Here’s Costin’s advice for what to do. Phone the ATO, explain your circumstances and get a reference number. Ask for time to lodge without penalty. Then send a letter explaining your circumstances and quoting the reference number. The ATO may send you a tax return form, or a form for explaining why you don’t need to do one. The ATO may accept estimates of things like income. If you were overseas, attach passport information.”

    Oh, so use a bit of common sense!

    P.S Little fish sometimes turn into big fish.

  • 5
    Scott Grant
    Posted Thursday, 6 February 2014 at 5:53 pm | Permalink

    I am fairly sure there are plenty of studies that show that most people want to do the “right” thing, even when they don’t, and that making it easy (and non threatening!) would enhance compliance in the majority of cases. I would be interested to know how much additional information and material is supplied with these letters. I know several people who would be emotionally disabled by threats, less likely to comply, and unable to seek further information.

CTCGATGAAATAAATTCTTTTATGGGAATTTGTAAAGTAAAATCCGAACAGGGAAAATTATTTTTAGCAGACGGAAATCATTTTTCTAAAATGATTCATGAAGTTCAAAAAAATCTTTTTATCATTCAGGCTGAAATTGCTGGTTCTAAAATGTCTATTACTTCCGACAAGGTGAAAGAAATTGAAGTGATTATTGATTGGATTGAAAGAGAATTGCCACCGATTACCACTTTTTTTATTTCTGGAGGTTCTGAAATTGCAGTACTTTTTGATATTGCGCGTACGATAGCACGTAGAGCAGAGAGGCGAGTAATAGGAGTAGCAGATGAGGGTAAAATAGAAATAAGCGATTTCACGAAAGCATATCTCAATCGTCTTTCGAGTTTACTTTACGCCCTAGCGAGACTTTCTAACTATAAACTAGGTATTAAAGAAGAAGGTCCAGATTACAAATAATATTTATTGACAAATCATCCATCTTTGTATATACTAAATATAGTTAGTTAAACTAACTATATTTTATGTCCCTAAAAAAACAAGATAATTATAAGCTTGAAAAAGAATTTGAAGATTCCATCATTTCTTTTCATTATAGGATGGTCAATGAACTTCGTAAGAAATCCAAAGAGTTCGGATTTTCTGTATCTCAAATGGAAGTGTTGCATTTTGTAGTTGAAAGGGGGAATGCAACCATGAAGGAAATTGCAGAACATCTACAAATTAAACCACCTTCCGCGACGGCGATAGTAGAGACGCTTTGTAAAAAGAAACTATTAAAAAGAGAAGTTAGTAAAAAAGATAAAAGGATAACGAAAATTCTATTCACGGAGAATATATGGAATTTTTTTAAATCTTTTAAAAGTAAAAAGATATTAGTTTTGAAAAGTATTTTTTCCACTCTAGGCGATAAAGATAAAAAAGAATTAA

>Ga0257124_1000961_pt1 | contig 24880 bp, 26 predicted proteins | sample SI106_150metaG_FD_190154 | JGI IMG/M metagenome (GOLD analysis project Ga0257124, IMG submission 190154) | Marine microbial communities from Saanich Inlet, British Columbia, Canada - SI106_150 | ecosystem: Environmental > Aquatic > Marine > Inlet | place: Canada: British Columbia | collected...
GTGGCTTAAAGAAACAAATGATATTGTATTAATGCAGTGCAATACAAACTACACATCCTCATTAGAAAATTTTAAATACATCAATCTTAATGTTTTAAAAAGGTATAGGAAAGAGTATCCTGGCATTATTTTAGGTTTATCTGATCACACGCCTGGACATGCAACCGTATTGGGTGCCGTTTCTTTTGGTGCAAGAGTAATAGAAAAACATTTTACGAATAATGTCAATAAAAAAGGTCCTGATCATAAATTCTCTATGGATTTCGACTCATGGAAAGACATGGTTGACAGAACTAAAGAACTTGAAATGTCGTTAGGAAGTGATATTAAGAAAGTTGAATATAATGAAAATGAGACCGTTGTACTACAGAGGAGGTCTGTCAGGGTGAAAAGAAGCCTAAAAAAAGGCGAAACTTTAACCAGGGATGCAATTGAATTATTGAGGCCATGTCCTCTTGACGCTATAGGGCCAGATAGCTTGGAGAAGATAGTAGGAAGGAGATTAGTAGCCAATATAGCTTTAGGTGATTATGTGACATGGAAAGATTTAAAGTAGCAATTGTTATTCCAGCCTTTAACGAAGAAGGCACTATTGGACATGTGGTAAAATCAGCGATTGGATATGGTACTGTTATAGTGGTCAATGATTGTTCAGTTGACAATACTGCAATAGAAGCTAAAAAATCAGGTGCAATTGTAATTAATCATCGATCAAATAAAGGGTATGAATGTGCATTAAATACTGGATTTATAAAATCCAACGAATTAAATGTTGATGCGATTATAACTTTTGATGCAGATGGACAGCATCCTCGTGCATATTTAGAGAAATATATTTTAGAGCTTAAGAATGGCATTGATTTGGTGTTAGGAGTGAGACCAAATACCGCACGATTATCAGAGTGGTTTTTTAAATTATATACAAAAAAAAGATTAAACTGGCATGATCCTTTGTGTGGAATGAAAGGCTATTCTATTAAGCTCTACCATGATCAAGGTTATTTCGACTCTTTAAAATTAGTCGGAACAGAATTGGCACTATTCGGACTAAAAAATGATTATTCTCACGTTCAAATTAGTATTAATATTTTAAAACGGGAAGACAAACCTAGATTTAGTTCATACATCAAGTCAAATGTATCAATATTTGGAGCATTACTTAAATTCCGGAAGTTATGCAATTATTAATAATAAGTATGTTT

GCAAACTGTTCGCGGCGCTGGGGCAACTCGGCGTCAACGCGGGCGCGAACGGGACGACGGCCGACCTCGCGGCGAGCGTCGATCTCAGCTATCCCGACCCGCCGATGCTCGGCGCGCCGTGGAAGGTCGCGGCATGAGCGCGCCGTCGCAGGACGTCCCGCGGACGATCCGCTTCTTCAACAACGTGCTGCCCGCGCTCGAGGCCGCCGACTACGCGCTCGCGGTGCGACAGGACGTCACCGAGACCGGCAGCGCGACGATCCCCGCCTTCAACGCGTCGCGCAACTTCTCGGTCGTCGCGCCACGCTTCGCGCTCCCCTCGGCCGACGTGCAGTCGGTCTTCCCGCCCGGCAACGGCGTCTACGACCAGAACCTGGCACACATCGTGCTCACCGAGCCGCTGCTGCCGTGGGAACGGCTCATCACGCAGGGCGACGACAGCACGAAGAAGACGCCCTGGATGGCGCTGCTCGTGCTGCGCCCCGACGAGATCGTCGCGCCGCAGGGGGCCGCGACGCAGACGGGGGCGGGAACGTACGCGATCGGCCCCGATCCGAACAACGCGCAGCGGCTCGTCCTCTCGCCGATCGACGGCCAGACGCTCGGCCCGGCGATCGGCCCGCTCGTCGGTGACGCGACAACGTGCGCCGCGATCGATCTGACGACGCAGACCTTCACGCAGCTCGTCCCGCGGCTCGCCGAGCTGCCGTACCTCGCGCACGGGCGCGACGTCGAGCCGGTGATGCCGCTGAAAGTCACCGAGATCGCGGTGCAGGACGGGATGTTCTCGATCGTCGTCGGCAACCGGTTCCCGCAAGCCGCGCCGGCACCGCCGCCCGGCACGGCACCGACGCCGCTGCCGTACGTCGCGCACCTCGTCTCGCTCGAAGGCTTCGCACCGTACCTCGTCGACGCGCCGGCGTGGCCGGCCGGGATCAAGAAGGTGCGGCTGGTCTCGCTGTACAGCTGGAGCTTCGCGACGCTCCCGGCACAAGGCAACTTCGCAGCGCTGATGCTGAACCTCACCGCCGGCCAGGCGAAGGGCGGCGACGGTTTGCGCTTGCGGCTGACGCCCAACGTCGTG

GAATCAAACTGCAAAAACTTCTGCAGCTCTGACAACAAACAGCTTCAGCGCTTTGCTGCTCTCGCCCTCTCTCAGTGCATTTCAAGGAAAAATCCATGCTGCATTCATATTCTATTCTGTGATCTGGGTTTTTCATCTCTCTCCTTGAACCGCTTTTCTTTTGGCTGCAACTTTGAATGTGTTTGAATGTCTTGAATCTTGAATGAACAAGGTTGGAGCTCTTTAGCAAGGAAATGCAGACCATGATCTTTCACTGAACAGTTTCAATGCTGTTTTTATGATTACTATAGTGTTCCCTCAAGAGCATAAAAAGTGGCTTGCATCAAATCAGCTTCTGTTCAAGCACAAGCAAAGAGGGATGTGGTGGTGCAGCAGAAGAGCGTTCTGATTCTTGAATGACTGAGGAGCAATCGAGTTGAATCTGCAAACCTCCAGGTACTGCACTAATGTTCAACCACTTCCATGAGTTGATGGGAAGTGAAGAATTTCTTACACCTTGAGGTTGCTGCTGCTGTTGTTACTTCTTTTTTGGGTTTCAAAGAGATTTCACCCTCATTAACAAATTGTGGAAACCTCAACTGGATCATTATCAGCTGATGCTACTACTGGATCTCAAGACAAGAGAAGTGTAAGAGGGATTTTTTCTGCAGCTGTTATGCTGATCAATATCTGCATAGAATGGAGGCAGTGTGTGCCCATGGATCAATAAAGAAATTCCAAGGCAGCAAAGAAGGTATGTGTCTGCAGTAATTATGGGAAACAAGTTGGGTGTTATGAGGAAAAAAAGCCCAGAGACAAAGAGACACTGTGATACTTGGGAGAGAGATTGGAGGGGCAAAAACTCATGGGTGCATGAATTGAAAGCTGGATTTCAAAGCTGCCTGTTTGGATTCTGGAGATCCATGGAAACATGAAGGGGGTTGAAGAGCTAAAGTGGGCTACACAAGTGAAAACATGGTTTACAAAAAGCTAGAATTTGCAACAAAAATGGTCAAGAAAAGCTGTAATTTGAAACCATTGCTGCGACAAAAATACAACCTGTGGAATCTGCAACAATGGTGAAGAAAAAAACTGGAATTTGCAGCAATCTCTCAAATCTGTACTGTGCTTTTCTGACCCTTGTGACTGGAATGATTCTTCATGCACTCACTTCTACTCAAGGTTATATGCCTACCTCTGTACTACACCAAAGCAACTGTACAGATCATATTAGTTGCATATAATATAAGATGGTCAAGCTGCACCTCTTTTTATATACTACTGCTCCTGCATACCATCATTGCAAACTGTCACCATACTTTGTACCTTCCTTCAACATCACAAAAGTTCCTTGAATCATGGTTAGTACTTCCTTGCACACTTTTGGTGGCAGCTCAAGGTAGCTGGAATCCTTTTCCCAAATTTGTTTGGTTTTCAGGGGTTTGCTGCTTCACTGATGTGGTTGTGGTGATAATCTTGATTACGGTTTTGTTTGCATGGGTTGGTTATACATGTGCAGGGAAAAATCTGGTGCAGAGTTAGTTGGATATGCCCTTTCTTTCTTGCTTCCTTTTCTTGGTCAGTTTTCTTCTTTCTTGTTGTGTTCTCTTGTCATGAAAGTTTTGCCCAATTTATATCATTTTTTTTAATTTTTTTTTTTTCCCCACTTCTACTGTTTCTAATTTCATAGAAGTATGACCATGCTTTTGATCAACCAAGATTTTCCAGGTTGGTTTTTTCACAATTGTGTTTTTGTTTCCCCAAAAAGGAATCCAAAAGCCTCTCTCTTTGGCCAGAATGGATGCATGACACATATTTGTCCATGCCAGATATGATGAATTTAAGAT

• 6
    Observer
    Posted Thursday, 6 February 2014 at 6:04 pm | Permalink

    I think this hardline campaign from the taxman has the acquiescence of Abbott &Hockey. The taxpayers’s charter is not enforceable and the sooner someone in government gets the balls to legislate taxpayer rights and have the charter enshrined in law the better. Till then the tax system is heavily balanced to the taxmans side. The result? A system not respected by the people and voluntary compliance suffers.

  • 7
    Already Burnt
    Posted Thursday, 6 February 2014 at 8:48 pm | Permalink

    LOL
    … we will behave with integrity and honesty …

  • 8
    Kevin_T
    Posted Friday, 7 February 2014 at 12:59 am | Permalink

    Dumb Question: If someone was, say, 14 or 15 in the quoted years, and only earned the pocket money that their parents gave them over those years, and just assumed the letter was a stupid administrative error, and did not bother to follow up the letter believing that it was inapplicable because they were a school student (or thought it had to be a scam because the “real” ATO does not tax school children’s pocket money)- would they actually face major fines, or potential gaoling for not responding to that letter?